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Sunday, October 05, 2008

harper conservatives soft on crime: stelmach.

And something about lobbying the Supreme Court... I'm not sure how that works...

Criminal law experts dismissed Stelmach's warning as "rhetoric" and part of a "disturbing" trend by politicians at all levels to deflect the blame on the important public issue.

Criminologist Doug King said Stelmach, like other politicians, is simply trying to pass the buck on the crime file because nobody wants to take responsibility for ensuring safe streets. ...

"You can't just pressure the Supreme Court of Canada. How do you do that?" wondered King, an instructor at Calgary's Mount Royal College.

"It sounds to me like it's deflecting (the blame) outside the province to find out why things aren't going so well in Alberta in terms of gun and gang activity."


Anonymous said...

wow. just wow.

Anonymous said...

I bet Stelmach got a standing ovation from PC Party convention delegates who had no idea what he was talking about. Pure politics.

I doubt Harper cares what Stelmach thinks anyway. Alberta isn't in play. What are they going to do? vote against Harper.

Anonymous said...

Stelmach had better look at the AB judicial system as well as the quasi-judicial systems of the AB HRC and the IRBs operating within AB.

It is these systems/the AB red Tory group that are soft on crime as regards gangs, weapons, drugs,repeat offenders, etc. and allowing months of investigative drug work to be thrown out on minor technicalities without appealing.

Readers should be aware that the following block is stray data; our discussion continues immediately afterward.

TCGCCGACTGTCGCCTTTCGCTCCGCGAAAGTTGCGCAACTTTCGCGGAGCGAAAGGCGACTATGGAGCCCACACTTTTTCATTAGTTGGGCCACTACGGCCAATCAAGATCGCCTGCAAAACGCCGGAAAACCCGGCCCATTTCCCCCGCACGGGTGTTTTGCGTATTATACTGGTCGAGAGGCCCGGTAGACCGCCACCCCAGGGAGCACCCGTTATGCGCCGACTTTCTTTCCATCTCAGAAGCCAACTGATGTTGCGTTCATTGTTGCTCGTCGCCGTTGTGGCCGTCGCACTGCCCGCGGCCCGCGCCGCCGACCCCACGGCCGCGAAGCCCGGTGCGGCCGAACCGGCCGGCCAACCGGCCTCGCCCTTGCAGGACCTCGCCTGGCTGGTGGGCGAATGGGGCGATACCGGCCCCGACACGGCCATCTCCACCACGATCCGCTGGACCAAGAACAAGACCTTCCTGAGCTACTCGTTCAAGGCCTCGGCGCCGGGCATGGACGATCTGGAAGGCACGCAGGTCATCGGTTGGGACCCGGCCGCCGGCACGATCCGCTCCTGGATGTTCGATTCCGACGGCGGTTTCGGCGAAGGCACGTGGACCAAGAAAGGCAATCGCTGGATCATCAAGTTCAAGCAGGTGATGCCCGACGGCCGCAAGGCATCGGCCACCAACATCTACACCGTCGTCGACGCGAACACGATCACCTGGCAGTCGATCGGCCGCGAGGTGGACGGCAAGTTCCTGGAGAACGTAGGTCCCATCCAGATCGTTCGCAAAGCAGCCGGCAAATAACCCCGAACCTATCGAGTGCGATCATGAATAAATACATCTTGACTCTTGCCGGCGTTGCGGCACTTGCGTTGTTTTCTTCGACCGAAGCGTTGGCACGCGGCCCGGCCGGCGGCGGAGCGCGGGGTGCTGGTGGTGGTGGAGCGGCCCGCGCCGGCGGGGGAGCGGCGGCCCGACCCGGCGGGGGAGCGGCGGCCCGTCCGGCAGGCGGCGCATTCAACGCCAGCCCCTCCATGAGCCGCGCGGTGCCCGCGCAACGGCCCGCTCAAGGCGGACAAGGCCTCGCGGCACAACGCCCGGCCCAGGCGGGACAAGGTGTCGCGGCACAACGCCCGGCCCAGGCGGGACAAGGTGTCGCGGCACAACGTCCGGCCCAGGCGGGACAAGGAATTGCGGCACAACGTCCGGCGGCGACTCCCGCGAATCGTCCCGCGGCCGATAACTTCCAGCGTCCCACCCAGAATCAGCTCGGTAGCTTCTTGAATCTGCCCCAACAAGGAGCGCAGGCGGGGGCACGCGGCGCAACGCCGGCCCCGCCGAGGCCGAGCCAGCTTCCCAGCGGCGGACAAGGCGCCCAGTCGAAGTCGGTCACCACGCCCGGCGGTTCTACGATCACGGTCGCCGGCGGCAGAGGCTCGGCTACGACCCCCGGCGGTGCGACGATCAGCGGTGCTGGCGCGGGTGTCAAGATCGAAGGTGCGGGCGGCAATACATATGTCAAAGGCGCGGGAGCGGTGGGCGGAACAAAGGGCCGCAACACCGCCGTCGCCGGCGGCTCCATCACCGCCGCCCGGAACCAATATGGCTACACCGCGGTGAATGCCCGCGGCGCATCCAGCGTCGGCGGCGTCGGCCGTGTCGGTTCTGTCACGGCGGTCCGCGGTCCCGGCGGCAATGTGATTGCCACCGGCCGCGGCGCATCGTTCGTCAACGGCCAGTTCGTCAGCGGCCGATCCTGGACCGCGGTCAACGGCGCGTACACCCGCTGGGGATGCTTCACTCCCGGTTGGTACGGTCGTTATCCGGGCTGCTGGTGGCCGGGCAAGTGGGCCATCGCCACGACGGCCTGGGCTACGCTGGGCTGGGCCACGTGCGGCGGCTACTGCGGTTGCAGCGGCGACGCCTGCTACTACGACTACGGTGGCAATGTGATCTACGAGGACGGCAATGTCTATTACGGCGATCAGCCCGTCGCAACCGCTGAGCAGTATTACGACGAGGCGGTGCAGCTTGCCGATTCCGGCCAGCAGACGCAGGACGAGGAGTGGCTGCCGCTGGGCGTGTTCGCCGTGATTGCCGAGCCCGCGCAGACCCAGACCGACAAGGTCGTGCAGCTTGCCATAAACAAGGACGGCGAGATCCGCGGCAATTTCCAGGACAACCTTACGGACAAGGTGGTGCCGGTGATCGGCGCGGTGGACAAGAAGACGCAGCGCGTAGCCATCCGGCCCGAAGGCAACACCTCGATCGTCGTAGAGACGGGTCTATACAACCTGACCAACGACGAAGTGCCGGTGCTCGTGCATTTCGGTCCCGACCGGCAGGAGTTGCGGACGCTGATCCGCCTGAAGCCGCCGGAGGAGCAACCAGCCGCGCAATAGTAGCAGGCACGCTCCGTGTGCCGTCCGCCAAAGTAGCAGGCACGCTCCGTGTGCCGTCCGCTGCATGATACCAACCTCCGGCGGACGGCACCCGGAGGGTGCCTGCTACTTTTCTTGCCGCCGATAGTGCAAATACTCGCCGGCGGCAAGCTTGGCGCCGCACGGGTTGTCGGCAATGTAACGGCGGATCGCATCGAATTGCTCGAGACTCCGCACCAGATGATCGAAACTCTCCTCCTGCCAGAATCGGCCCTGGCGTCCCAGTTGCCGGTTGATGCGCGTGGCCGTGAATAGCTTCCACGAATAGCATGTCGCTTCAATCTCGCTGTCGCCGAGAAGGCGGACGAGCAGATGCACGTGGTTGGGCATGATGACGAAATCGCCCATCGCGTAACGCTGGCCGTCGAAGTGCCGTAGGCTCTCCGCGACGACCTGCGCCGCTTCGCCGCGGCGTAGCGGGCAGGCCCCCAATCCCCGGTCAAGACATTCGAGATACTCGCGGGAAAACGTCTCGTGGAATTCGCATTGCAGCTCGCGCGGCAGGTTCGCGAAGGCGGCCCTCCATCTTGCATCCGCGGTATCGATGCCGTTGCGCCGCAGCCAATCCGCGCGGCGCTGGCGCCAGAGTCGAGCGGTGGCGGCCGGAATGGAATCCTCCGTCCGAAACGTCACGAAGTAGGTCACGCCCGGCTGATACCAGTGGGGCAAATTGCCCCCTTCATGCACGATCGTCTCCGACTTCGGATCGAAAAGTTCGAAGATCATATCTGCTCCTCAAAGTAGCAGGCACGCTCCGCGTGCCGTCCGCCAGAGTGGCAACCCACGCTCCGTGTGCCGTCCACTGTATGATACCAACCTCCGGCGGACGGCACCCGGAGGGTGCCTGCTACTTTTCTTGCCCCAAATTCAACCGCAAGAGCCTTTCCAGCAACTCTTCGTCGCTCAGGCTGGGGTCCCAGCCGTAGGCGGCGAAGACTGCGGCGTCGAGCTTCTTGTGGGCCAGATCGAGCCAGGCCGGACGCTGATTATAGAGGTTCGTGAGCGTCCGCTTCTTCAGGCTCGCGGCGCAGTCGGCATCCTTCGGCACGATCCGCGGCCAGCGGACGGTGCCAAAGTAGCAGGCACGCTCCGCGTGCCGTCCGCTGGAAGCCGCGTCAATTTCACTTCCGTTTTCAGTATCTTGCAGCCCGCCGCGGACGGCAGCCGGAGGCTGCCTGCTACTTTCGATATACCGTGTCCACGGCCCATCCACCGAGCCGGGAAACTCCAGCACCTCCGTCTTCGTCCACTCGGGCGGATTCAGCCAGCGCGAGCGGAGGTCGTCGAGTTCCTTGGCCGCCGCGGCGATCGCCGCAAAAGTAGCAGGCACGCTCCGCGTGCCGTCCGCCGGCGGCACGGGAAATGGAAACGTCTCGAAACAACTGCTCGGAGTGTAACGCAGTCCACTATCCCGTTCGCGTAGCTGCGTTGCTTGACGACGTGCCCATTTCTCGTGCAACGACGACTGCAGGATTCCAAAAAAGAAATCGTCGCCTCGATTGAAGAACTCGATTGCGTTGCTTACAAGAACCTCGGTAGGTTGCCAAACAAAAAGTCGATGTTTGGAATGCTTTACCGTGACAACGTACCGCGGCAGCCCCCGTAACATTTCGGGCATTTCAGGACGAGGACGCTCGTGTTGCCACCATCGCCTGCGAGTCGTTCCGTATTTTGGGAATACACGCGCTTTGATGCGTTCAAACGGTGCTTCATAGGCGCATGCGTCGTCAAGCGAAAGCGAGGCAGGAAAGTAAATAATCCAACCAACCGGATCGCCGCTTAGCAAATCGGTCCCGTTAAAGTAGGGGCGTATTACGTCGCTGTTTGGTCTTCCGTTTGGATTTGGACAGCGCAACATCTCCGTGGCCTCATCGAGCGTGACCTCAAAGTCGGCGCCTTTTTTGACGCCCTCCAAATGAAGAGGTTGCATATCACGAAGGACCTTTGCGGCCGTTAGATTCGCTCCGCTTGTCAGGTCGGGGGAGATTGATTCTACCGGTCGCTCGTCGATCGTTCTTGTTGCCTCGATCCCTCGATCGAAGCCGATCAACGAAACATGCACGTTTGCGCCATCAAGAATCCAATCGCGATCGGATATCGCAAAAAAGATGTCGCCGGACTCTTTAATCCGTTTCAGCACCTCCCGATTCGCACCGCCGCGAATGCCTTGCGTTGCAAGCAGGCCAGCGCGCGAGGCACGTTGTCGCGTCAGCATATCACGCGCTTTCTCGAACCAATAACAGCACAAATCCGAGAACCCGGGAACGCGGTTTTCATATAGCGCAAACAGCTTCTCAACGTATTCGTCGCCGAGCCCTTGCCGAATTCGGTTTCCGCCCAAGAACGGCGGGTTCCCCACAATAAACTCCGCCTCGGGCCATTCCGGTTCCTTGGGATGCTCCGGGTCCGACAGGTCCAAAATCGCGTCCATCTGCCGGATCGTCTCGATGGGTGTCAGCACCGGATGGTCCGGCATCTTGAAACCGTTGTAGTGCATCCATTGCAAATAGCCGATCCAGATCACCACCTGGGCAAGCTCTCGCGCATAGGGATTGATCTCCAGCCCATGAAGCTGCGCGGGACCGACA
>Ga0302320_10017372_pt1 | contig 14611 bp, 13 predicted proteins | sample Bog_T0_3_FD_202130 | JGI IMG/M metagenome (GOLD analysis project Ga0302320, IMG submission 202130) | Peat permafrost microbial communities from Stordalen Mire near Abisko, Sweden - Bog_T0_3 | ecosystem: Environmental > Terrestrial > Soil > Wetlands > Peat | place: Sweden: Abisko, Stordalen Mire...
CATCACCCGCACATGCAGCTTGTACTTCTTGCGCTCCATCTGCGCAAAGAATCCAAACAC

Harper had better become a little more cautious about blatant disregard when it comes to dealing with the AB gov't. and AB voters. AB may not be in play right now as regards Central Canada control but the sands are shifting.

Ryan said...

Well isn't that the name of the Alberta game?

Stelmach's next tactic will probably be to blame the NEP or Pierre Trudeau's ghost for crime.

Anonymous said...

I find it interesting that with these preceding comments, we have four guys who did not actually hear the speech, pronounce upon it with just a newspaper article for reference.

What Stelmach actually said, was that the province would go after drug and prostitution houses and other criminal enterprises through civil actions (such as using Health and Safety legislation to shut down a meth lab). He then dared the courts to overturn those actions.

Quite a different tack from what the newspaper article tried to promote as news (and what the Edm Journal promoted as a headline: "Stelmach Challenges Judges"). Guess it was a slow news day, what with the Liberals choosing a leader and all.

Anonymous said...

Another interesting observation from the PC conference. There were about 120 "youth" delegates, which is nearly the sum total of all delegates to the Liberal convention.

That the Liberal convention was in Edmonton, and thus easier for young people to attend, is also noteworthy.